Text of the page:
Wednesday, August 12, 2015

A sportswriter who covers the game of politics

All the ShrinkRap space I've been filling with politics lately may only be of interest to politico junkies, like me.   As we go forward with almost 15 months still to go before the election, I'll try to keep a balance and write about other issues as well.   Certainly the world doesn't stand still for two years while we choose a new president.   For tomorrow, I'm working on a piece about Jewish support for the Iran nuclear deal.

Still, politics is what consistently excites me these days.   I have zero interest in holding public office myself (even if I were younger).  But I've come to realize that my fascination with the strategy and trivia of political campaigning is most like a sportswriter who watches not only the games but how it all happens -- the strategies of the plays, the skills and characteristics of the players, the trivia of the game.    I've become a sort of sportswriter who covers the game of politics.

Now that the excitement of the first debate is over, and now that the Trump Show is getting tiresome in its narcissistic excess, it's time to take a serious look at what the electorate is trying to tell us.

This message goes across political ideology, across party lines.   They're trying to tell us -- loud and clear -- that they are fed up with politics as usual.   Fed up with the status quo and the establishment -- and this message is coming from both the right and the left.

On the right, this disgust and resentment fuels the anti-government attacks voiced by Donald Trump.   On the left, it is behind the excitement that's bringing out record-breaking crowds to hear Bernie Sanders.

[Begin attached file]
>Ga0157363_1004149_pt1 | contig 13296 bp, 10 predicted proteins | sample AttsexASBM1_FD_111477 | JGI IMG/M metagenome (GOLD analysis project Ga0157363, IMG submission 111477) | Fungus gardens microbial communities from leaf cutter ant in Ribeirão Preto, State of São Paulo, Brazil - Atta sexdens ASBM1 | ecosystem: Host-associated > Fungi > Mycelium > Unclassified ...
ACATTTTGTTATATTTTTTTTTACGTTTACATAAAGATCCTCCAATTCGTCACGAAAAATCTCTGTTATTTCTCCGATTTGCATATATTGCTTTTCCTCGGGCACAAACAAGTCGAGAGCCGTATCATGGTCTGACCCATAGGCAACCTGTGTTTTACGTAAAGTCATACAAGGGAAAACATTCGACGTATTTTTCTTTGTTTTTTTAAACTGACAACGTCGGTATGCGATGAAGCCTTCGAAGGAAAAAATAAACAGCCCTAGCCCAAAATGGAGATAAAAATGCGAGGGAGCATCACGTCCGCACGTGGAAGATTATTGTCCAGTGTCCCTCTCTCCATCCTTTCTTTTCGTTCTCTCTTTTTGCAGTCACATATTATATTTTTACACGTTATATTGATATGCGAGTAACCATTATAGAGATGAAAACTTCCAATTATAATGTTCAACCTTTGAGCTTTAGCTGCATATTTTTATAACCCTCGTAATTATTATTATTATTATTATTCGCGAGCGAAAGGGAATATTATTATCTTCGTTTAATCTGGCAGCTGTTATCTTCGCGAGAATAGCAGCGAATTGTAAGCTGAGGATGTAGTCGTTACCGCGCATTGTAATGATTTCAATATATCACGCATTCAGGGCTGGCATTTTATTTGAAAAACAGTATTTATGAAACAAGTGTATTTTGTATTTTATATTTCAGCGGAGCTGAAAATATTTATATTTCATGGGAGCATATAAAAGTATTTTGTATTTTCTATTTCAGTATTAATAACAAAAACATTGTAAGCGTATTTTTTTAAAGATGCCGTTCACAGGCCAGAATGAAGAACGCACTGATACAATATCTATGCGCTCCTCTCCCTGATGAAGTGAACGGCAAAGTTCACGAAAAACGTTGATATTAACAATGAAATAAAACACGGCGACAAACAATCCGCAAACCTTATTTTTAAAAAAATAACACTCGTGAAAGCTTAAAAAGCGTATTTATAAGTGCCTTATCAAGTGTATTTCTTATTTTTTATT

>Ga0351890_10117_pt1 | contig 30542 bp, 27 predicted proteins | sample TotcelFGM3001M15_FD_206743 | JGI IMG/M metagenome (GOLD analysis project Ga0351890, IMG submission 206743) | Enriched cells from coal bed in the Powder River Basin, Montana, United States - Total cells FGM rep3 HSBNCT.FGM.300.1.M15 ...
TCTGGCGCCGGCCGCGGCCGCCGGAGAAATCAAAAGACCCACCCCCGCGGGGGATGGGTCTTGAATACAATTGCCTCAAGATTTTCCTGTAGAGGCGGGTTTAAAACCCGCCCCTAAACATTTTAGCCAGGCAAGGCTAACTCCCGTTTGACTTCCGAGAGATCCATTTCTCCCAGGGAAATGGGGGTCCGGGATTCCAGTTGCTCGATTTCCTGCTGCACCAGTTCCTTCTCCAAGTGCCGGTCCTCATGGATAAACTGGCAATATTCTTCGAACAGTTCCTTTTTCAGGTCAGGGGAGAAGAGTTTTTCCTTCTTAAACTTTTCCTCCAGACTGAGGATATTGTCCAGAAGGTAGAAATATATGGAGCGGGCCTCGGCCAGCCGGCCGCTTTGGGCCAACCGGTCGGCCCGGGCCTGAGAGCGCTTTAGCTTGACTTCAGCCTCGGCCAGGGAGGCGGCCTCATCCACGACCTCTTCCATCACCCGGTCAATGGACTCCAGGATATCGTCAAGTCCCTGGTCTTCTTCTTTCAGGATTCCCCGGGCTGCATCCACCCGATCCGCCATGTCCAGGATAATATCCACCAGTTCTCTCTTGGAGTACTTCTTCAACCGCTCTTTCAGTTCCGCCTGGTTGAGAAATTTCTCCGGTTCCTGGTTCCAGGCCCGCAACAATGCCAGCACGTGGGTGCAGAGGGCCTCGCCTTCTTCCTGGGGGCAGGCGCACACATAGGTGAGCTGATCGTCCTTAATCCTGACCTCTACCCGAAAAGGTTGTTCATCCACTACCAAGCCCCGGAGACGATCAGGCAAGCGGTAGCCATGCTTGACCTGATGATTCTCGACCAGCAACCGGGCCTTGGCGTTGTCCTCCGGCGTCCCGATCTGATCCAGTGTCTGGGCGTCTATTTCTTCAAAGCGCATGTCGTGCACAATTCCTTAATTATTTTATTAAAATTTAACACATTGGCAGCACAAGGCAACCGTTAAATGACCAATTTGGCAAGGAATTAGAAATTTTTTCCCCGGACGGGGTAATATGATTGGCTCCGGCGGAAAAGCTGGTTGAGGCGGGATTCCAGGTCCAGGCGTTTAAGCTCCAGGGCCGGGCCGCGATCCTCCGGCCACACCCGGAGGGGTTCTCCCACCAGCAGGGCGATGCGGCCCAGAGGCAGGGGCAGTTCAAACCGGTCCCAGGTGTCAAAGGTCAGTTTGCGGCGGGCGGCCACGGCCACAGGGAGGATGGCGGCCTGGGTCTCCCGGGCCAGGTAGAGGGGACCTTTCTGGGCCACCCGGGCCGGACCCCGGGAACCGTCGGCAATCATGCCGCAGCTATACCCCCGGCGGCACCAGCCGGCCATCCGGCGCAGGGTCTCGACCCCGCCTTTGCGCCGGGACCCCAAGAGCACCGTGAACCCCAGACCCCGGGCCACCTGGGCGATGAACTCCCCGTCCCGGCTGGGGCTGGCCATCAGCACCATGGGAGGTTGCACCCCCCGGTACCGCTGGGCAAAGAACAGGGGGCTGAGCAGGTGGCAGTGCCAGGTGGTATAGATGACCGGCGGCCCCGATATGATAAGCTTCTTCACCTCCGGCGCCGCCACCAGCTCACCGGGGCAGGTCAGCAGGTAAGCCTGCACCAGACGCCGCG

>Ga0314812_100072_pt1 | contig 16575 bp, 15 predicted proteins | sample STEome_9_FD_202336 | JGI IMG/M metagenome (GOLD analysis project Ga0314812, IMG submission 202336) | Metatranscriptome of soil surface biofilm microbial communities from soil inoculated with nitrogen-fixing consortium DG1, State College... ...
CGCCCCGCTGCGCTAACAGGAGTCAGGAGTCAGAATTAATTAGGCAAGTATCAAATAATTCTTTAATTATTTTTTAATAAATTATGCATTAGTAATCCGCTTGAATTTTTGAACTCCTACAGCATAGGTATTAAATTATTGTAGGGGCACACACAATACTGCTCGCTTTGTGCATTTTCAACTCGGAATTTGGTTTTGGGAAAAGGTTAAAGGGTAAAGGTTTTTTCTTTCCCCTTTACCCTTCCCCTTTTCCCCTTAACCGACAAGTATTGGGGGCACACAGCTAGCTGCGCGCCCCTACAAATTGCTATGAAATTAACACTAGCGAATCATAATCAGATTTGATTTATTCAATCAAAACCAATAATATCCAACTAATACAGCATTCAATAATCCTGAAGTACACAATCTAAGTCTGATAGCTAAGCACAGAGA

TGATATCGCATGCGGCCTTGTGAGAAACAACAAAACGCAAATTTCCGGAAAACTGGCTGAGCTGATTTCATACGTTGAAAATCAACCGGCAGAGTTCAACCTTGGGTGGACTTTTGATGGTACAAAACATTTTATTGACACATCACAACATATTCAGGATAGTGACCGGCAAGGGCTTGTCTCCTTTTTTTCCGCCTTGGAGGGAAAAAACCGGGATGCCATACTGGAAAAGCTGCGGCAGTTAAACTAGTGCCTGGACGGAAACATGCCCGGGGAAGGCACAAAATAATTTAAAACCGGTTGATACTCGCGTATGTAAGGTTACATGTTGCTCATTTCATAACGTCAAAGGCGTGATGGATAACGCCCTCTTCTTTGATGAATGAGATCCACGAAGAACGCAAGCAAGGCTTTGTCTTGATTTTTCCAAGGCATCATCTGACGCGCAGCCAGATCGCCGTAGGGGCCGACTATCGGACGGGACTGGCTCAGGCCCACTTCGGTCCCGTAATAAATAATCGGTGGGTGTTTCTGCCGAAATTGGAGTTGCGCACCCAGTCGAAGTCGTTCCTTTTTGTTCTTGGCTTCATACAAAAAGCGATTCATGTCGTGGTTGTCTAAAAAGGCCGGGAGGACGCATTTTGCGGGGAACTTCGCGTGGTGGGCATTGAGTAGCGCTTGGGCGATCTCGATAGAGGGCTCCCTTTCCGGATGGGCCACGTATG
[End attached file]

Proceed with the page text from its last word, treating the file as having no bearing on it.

Their ideas about the role of government and about what needs to be done could hardly be more different, just as the two men could hardly be more different.  But the message that something radically different is needed is the same.  And each man has a sort of "outsider" status in the party he's running in.    Trump admits he has no great party loyalty.   Sanders identifies himself in Congress as a Democratic Socialist.

People seem to care less about the exact policies.  So far, it's not hurting Trump in the polls that he was once a Democrat and favored single-payer health insurance.   And Sanders is drawing m0re than 20,000 people in his rallies in Oregon and Los Angeles.  What is appealing is that each is demonstrating that he is not beholden to wealthy donors, he is not just another politician going about it the same old way.  And each speaks with a candor that is refreshing -- even though what comes out of Trump's mouth is often outrageous, insulting, and reprehensible.

They both are convincing that what they say is what they really mean -- Trump because he has no filter and Sanders because he is genuinely sincere and authenticWhether this enthusiasm will carry through for the next 15 months remains to be seen.   

Definitely, we should care about their policies, along with their refusal to kowtow to the way things are done.  In the long run, people are going to see that Trump has no plans, that his bluster and dictatorial manner may work in business but not in government.   Sanders' problem is different:   he has plenty of plans;  the question is whether he can he be elected.   And, if he should win, would he be able to govern effectively -- given how far to the left he is from congress.

Now, having said all that about how they are tapping into the same message, I think Trump and Sanders are worlds apart -- and there's no question which I would choose.    But I am also fascinated by the process we're going through, and I want to try to see clearly what's happening . . . as it happens.

So ShrinkRap is going to have a lot of politics -- along with a lot of other stuff too.


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